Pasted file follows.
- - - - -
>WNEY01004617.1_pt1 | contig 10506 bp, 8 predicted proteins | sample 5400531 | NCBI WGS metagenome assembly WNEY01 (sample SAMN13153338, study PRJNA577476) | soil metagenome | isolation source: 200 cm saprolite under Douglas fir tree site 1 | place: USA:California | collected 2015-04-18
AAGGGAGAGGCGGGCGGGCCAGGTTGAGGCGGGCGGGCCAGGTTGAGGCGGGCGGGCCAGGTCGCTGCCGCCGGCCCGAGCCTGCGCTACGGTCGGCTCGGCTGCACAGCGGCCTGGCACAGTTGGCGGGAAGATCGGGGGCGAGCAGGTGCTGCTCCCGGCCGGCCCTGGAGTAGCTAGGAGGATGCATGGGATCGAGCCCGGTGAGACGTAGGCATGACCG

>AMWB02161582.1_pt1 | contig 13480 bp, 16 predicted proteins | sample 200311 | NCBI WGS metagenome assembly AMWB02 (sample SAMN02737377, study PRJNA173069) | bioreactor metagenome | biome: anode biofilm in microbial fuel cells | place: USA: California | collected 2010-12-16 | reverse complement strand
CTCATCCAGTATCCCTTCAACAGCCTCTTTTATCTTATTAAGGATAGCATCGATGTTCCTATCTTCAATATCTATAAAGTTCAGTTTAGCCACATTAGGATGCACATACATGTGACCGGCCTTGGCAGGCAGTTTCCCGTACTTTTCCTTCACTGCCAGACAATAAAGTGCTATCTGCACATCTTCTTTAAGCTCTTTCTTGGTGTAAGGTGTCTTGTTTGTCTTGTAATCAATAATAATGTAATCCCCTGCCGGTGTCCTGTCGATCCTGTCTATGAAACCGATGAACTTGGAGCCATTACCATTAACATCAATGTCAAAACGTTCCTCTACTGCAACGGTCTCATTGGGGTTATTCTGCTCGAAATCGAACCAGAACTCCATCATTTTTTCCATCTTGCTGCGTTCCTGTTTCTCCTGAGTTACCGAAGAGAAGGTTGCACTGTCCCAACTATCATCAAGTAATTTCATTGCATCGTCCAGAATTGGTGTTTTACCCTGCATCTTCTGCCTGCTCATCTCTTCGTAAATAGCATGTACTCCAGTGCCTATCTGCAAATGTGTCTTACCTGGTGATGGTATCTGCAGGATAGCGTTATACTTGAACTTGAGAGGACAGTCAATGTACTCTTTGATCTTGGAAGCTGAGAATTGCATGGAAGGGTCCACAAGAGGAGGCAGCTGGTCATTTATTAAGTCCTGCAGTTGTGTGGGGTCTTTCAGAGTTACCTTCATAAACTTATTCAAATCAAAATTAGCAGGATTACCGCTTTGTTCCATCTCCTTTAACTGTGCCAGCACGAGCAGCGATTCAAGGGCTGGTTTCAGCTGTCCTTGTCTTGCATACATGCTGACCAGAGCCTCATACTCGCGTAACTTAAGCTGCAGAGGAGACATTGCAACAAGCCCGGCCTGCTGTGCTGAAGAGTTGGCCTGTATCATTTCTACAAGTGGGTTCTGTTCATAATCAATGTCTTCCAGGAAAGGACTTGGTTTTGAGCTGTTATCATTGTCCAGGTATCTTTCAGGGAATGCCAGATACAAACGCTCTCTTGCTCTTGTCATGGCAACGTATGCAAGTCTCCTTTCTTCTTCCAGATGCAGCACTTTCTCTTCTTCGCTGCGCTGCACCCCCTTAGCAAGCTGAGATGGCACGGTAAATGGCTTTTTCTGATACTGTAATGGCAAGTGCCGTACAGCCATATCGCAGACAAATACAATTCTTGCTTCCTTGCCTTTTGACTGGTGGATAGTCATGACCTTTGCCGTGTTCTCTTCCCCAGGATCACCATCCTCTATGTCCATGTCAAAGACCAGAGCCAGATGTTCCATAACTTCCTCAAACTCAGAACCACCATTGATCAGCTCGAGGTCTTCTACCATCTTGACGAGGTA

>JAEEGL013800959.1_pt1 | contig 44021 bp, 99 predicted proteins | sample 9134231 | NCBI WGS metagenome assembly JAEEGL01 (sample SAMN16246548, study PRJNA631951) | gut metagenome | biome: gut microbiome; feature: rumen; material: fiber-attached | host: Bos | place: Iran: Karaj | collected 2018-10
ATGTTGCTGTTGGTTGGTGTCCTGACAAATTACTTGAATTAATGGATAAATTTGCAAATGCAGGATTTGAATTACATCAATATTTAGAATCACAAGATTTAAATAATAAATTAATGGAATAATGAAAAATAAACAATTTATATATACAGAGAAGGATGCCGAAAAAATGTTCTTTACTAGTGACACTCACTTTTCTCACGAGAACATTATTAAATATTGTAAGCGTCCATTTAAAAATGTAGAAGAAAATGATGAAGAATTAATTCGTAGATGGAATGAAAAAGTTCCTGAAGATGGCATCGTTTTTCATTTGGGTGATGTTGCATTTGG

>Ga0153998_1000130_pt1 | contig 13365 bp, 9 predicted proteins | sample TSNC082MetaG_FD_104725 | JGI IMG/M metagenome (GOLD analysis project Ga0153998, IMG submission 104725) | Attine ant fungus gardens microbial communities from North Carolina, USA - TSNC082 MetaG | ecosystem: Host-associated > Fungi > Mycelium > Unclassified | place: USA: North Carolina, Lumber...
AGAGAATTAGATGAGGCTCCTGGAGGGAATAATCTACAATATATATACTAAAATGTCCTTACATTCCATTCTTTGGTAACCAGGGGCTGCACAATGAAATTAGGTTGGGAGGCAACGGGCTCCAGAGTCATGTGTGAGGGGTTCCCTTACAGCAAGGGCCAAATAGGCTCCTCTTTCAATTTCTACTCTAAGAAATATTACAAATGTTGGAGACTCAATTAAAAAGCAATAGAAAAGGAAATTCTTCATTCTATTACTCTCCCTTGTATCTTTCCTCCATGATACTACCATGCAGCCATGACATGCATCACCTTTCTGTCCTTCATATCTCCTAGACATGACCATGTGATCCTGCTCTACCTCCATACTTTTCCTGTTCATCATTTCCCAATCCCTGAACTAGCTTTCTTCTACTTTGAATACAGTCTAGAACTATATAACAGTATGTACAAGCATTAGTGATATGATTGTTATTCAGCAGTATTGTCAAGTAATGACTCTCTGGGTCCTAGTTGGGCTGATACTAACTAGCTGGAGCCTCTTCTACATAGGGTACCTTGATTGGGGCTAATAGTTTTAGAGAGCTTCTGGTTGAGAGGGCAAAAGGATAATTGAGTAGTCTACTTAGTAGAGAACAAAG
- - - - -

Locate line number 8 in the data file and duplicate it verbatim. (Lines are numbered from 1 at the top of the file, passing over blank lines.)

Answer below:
AGAGAATTAGATGAGGCTCCTGGAGGGAATAATCTACAATATATATACTAAAATGTCCTTACATTCCATTCTTTGGTAACCAGGGGCTGCACAATGAAATTAGGTTGGGAGGCAACGGGCTCCAGAGTCATGTGTGAGGGGTTCCCTTACAGCAAGGGCCAAATAGGCTCCTCTTTCAATTTCTACTCTAAGAAATATTACAAATGTTGGAGACTCAATTAAAAAGCAATAGAAAAGGAAATTCTTCATTCTATTACTCTCCCTTGTATCTTTCCTCCATGATACTACCATGCAGCCATGACATGCATCACCTTTCTGTCCTTCATATCTCCTAGACATGACCATGTGATCCTGCTCTACCTCCATACTTTTCCTGTTCATCATTTCCCAATCCCTGAACTAGCTTTCTTCTACTTTGAATACAGTCTAGAACTATATAACAGTATGTACAAGCATTAGTGATATGATTGTTATTCAGCAGTATTGTCAAGTAATGACTCTCTGGGTCCTAGTTGGGCTGATACTAACTAGCTGGAGCCTCTTCTACATAGGGTACCTTGATTGGGGCTAATAGTTTTAGAGAGCTTCTGGTTGAGAGGGCAAAAGGATAATTGAGTAGTCTACTTAGTAGAGAACAAAG